Sunday, August 26, 2012

When Children Love to Learn: Final Thoughts

I agree with you, Angela, that those first few chapters on the philosophies underlying a Charlotte Mason education were the most useful part of the book for me at this stage.  There were some key points in the subject-specific sections that are helping me to plan and execute this year, but I the discussion of the four pillars of education and the child as a person have encouraged me be more mindful in our homeschooling and to be aware of the reasons that we're doing what we're doing.  I'm trying to remember to not just check boxes off, but rather to approach my teaching thoughtfully, with Charlotte Mason's principles in mind, as I make academic decisions and as I deal with the children on a daily basis.

The last couple chapters of this book are geared toward a school environment and less relevant for our purposes.  But one of my favorite take-aways from this book was the section in An Applied Philosophy that warned against "systems of education":
"How can these principles be consistently applied as envisioned by Charlotte Mason in the classroom each day?  The daily work of teaching and learning is built upon these foundational principles that are expressed through a curriculum ... As educators, we are tempted to stray from these foundational principles by looking for solutions that would constitute a solid education.  And we most often look to the curriculum for this answer.  Thus the curriculum or program, rather than the principles, takes on a governing role, defining the relationships that encompass the classroom ... The right curriculum does not constitute a proper education.  Charlotte Mason explicitly stated this in her books as she referred to learning as a relationship.  This learning takes on manifold relationships--with self, others, God, authority, and the world.  I think it is important to reiterate here that the curriculum is the means to the end--knowledge.  It is not the end in itself.  Many educators bring students into relationships with great works.  Yet if the relationships as previously stated are not part of the learning process, the curriculum becomes the end.  Charlotte Mason saw education not merely as information and the manipulation of facts and opinions, but rather the development of the whole person." (211)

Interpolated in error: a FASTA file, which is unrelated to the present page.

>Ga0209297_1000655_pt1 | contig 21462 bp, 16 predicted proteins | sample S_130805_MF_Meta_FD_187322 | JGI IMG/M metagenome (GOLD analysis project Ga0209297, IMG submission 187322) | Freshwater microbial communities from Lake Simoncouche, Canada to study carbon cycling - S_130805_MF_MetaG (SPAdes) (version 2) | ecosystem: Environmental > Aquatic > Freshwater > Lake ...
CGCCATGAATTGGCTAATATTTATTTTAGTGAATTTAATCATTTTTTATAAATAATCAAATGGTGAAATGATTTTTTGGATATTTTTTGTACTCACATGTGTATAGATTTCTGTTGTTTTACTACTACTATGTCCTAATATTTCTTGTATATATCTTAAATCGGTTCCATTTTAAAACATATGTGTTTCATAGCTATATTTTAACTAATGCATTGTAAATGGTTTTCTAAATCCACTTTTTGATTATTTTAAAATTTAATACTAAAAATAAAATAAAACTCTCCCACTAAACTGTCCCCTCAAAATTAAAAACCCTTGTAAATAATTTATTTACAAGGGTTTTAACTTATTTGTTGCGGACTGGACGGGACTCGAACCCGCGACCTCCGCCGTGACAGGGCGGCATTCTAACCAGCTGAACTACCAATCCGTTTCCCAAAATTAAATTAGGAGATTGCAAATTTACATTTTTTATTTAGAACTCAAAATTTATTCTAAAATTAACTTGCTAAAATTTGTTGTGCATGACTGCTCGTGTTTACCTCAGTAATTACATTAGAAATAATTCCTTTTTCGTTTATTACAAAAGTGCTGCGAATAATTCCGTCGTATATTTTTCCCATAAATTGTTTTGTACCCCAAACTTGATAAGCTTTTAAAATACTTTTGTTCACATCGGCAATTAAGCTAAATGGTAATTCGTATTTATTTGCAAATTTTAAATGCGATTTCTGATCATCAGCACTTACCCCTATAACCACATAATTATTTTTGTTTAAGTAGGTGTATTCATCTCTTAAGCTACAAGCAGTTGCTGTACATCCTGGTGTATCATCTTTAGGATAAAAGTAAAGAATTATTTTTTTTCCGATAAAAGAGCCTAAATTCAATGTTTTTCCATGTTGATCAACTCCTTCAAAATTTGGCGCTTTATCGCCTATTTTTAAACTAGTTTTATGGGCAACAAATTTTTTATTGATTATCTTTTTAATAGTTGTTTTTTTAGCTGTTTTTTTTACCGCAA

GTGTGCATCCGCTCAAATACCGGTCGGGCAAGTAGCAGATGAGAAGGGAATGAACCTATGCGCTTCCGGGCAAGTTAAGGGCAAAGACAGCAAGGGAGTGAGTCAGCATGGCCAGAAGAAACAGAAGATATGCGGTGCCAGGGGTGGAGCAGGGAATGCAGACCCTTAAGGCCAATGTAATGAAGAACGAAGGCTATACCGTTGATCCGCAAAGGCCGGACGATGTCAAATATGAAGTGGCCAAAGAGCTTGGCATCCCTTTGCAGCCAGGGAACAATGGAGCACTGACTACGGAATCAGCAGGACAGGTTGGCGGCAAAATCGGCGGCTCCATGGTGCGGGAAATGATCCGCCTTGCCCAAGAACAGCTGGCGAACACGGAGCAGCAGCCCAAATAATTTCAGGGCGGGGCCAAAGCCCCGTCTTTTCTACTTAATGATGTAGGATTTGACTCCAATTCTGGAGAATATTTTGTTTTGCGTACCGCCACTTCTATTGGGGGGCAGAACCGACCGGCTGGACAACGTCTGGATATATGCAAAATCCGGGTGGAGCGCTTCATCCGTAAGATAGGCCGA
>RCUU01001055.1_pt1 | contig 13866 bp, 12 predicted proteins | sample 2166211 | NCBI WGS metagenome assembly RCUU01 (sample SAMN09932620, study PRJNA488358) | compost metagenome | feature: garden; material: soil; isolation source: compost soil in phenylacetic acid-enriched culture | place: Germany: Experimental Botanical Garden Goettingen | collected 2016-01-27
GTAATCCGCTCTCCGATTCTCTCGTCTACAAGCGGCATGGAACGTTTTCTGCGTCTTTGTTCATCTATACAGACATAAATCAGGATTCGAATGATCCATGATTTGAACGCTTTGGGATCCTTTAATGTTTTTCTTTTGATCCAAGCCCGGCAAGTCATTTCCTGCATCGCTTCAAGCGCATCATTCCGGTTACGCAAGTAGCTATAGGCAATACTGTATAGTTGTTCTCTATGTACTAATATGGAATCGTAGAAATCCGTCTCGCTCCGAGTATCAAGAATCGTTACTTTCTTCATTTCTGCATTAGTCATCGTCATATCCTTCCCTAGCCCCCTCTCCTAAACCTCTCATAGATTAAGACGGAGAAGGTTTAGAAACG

The curriculum is second to the principles.  The curriculum helps us to accomplish our goals, to grow the relationships, but it is not the goal in itself; the goal is the true and whole education of the child. 

I'm hoping to post a bit soon about our first-grade plans; we're already more than half way through our first term here, thanks to our early start!

1 comment:

  1. Celeste,

    This is a favorite section of mine, also. It's why I am always directing people back to the philosophy when the going gets rough - that's where the solutions are found.

    From joy to joy,